Please join the Freer Gallery of Art and Arthur M. Sackler Gallery, the Smithsonian’s National Museum of Asian Art, on Thursday, April 15, from 8:30 am - 12 pm EST for our symposium "Yamanaka & Co.: Early Pioneer of the Global Asian Art Trade." This program is the second installment in the series Hidden Networks: Trade in Asian Art, which is co-organized by the Freer and Sackler; Museum für Asiatische Kunst, Staatliche Museen zu Berlin; and The Montreal Museum of Fine Arts.
Yamanaka & Company was one of the most prolific art dealers selling Asian art to buyers in Europe and the United States in the late nineteenth century and early decades of the twentieth century. A family business that was initially based in Osaka, Japan, it became a shareholding corporation and a global leader in selling Asian art mainly to a Western clientele. In 1894, the first gallery outside of Japan opened in New York City, with more branches following in Boston, Chicago, London, and Beijing, among other locations. Art collecting giants including the Rockefellers, Ernest Fenollosa, Charles Lang Freer, and Osvald Sirén were some of Yamanaka’s clients. The broad variety of Asian objects from East Asia and South and Southeast Asia sold by Yamanaka are now in leading museums around the world, including the British Museum, the Victoria and Albert Museum, the Rijksmuseum, the Art Institute of Chicago, and the Freer Gallery of Art.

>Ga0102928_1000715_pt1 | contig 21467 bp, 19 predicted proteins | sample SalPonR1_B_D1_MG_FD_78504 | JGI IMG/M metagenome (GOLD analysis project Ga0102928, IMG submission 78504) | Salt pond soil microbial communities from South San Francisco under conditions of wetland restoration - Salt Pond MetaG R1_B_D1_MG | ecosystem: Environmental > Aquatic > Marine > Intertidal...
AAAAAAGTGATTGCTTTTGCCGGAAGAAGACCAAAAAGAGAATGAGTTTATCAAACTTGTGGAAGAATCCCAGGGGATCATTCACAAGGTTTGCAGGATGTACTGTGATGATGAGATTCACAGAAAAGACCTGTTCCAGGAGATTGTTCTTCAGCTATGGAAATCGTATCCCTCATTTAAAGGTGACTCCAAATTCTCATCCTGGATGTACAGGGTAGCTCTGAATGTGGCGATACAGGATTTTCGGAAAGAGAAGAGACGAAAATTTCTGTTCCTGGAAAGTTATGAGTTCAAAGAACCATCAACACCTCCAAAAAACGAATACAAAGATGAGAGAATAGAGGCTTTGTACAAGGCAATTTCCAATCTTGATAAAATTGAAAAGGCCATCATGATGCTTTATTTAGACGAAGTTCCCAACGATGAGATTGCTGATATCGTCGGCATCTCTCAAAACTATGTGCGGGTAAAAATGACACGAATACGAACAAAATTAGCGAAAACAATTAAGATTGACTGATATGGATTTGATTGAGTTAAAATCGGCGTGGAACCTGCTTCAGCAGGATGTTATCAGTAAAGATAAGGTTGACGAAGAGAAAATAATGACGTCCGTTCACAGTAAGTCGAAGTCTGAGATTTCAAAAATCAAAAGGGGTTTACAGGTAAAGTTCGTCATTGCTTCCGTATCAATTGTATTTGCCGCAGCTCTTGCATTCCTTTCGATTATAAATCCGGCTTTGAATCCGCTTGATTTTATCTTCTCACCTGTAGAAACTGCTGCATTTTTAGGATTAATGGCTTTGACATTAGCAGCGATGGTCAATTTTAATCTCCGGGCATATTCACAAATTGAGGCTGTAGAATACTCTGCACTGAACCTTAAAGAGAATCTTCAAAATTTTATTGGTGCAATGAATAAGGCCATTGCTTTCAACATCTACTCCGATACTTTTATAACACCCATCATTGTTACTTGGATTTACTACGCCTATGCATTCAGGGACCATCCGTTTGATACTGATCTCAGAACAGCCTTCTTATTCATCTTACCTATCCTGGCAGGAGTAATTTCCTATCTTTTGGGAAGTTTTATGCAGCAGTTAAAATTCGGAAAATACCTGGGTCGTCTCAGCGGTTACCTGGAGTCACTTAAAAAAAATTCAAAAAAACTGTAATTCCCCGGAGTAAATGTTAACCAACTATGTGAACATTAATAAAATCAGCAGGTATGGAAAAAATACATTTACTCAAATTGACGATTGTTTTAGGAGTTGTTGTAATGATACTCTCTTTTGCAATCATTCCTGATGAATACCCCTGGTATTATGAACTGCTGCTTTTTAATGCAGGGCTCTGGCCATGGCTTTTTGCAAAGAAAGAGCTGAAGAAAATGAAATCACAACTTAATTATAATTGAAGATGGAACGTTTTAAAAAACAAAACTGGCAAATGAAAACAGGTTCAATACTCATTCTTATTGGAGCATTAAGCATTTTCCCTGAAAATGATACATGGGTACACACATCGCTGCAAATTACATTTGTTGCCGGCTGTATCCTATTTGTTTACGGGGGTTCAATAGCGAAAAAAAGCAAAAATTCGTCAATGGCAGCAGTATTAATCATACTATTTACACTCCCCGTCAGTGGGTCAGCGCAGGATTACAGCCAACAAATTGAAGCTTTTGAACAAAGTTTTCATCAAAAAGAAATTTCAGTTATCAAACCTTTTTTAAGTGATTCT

Examining the history of Yamanaka & Company illustrates the complicated nature of the art market at the turn of the nineteenth and twentieth centuries, implicating colonial entanglements, illicit translocation of objects from broader Asia to Europe and North America, and forced sales during WWII. This webinar will bring together members of the Yamanaka family, academics, and museum specialists who will discuss the impact of the Yamanaka trading activities on today’s museum collections.
Visit our website for more information: https://asia.si.edu/events-overview/?trumbaEmbed=view%3Devent%26eventid%3D150840174
April 15, 2021